He now admits that mistakes were made—he performed the procedure without considering the downside. His lack of caution may have been due to the fact that he is not a physician. Like the children in my novel, the victims of his gene editing scheme will need to be monitored for life, as they are at risk for unintended consequences. For all we know, they may already be showing signs of something that went awry, possibly suffering from the consequences of He’s recklessness. Only time will tell if the world will ever learn the truth about the condition of these three children. One thing is for sure—we haven’t heard the last of efforts to edit human embryos.

As 2022 draws to a close, I thought I’d update you about what I’ve been doing in the world of writing.

Unnatural, the first book of the Erica Rosen MD Trilogy, is now available on audio through Audible. I’ve enjoyed hearing my characters come to life through the voice (or should I say voices?) of the talented narrator, Onyx Volcan. If you are curious, you can hear a short clip of the book for free on the Amazon site. Onyx is almost finished narrating the second book of the trilogy, Unwitting. I’m hoping it will be available by the end of this year. Narration of Unforeseen, the final book of the trilogy, will begin in early January 2023.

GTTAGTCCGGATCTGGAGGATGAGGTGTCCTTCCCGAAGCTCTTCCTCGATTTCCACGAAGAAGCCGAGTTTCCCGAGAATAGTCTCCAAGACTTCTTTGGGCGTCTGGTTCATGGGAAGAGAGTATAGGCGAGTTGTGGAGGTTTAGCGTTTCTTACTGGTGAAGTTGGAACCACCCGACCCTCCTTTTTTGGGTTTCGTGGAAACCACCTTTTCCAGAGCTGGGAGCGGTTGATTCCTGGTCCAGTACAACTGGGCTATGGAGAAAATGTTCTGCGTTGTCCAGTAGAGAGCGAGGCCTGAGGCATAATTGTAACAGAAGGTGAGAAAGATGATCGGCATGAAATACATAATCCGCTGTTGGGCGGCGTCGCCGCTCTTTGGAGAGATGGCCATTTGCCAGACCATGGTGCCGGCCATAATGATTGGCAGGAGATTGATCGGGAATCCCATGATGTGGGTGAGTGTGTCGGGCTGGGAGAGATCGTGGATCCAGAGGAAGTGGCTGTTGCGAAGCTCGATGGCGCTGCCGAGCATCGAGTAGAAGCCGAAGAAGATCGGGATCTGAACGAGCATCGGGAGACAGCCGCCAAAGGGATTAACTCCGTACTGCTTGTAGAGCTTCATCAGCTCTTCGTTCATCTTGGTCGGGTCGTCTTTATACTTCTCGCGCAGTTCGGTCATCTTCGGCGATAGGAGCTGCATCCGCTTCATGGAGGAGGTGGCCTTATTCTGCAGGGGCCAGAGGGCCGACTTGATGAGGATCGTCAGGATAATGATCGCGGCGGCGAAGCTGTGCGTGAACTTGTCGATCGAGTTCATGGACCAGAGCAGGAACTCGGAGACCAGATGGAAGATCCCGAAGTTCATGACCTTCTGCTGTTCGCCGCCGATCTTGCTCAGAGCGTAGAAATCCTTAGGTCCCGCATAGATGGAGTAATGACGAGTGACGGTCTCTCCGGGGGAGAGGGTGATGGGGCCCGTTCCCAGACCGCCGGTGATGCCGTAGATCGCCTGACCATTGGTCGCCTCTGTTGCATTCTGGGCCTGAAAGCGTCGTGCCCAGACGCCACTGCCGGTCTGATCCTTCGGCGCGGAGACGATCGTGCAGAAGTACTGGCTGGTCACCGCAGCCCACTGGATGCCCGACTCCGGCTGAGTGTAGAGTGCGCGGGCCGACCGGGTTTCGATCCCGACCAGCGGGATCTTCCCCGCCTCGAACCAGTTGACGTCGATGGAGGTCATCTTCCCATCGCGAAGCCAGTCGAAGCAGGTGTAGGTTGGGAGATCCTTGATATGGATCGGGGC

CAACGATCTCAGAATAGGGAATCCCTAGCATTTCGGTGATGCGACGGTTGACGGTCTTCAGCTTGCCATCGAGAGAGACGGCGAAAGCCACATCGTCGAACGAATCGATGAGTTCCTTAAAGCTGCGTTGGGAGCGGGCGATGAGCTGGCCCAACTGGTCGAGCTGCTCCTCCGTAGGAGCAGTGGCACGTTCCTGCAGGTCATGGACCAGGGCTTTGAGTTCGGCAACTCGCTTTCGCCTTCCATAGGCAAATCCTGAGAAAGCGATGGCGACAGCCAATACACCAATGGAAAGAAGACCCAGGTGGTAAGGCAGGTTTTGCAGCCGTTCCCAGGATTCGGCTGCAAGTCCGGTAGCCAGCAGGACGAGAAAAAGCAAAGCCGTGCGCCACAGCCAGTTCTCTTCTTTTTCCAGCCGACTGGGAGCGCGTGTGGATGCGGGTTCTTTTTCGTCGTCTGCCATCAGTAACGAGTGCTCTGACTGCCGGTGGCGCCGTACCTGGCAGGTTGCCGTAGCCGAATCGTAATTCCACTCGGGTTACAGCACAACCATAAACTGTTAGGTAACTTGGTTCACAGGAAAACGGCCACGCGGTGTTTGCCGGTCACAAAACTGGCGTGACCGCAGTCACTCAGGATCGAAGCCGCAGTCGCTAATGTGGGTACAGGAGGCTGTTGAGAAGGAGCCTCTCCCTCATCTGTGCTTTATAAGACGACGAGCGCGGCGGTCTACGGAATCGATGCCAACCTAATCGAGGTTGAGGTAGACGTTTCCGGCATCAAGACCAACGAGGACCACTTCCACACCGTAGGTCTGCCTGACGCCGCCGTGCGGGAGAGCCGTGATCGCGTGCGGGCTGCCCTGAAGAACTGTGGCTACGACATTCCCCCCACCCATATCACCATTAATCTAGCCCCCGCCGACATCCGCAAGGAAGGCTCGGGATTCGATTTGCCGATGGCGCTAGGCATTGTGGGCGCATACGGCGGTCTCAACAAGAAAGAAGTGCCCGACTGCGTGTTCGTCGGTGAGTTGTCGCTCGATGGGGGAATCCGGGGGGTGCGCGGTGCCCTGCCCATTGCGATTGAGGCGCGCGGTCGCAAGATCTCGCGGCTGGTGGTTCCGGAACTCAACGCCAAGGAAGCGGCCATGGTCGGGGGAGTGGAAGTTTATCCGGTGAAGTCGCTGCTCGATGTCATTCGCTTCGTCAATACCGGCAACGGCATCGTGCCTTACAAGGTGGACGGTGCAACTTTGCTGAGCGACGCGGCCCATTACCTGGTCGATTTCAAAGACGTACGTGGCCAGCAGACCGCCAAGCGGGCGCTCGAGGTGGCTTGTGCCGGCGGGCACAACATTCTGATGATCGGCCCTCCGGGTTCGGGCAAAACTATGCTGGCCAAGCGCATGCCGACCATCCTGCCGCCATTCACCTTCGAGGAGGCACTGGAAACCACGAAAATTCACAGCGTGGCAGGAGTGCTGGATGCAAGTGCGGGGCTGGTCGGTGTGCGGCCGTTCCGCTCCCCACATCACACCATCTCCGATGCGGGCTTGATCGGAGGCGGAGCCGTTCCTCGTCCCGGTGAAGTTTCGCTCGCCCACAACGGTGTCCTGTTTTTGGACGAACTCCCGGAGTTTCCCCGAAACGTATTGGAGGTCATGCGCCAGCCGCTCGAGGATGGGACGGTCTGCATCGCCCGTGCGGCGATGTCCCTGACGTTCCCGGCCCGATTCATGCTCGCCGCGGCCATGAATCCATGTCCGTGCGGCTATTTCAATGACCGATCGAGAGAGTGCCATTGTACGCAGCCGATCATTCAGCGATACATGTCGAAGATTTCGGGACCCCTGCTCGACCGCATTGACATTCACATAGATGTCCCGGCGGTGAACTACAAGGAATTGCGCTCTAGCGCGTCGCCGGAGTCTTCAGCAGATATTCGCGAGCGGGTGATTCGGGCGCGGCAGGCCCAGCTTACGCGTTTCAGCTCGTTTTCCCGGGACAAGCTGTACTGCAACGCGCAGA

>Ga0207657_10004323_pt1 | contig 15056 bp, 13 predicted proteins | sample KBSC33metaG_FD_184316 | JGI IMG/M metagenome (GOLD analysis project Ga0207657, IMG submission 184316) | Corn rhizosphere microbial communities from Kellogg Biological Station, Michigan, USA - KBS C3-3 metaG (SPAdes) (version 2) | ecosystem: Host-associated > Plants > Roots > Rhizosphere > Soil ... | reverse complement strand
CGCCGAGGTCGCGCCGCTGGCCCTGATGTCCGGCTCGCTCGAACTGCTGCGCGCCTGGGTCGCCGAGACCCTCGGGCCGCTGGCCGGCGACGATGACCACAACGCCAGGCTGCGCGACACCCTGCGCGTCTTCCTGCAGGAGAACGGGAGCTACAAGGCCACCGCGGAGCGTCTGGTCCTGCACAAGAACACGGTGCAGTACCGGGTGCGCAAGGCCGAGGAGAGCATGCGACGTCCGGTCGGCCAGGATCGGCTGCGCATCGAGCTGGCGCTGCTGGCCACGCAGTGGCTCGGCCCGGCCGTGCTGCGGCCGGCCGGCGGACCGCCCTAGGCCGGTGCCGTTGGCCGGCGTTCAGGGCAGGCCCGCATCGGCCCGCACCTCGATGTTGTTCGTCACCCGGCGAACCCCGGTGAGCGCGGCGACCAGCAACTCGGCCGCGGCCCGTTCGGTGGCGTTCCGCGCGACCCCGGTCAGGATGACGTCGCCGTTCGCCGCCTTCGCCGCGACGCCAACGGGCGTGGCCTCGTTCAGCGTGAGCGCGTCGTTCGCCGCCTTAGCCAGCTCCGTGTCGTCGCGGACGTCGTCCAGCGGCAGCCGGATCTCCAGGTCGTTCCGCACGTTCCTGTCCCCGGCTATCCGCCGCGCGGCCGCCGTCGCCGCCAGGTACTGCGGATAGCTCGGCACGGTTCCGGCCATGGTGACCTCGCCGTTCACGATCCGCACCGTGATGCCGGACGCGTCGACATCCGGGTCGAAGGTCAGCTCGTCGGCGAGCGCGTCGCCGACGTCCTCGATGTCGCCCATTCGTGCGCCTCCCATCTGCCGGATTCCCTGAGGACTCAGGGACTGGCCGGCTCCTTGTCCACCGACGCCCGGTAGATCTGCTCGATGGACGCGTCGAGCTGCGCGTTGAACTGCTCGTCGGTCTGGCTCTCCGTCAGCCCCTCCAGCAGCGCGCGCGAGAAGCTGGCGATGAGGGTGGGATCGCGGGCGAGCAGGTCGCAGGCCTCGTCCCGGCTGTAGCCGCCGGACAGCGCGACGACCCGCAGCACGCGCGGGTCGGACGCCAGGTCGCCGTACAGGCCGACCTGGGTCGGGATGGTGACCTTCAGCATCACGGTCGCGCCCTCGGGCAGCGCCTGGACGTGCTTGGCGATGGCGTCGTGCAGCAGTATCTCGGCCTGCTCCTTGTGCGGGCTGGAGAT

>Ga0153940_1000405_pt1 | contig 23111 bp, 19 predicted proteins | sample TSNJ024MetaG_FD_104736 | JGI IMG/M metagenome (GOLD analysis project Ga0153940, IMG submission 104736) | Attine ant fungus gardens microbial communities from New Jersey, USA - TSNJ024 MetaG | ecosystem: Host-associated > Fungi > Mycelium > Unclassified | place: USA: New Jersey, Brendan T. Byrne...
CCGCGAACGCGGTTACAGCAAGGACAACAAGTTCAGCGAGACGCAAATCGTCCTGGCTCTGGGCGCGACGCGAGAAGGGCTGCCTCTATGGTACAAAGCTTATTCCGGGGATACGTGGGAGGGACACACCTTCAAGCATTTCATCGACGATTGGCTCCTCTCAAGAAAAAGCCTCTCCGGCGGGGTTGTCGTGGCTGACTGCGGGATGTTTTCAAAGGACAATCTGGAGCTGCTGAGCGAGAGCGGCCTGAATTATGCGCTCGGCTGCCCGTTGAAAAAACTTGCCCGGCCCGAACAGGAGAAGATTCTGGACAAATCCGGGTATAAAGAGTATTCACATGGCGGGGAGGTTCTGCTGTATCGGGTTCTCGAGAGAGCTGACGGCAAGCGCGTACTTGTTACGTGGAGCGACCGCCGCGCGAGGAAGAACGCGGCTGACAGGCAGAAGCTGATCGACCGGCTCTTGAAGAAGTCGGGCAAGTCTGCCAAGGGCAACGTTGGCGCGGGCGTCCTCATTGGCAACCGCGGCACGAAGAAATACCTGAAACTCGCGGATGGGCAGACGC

Most of you probably haven’t heard of Kindle Vella. I recently familiarized myself with this platform for publishing short stories and novellas electronically. Authors can post serialized works on the site, and readers can access episodes on the web at or by using the Kindle app. For each story, the first three episodes are free. Subsequent episodes can be unlocked by redeeming tokens which are purchased at various prices, depending on the quantity. Longer episodes require more tokens to unlock. I have a number of short stories saved that I was planning to publish as a collection. Not knowing when I would get around to that, I decided to try Vella. Five episodes of my six-episode story, Pennies from Heaven, are available now. The sixth episode will be published this Friday (remember, Vella allows you to read the first three episodes of each story for free).

Lastly, I want to mention that I’m working on my next book, a stand-alone suspense novel. The first (and second) drafts are done, but I still have more work to do. I hope to publish it in 2023.

Happy Holidays!

Hope to catch you again next year.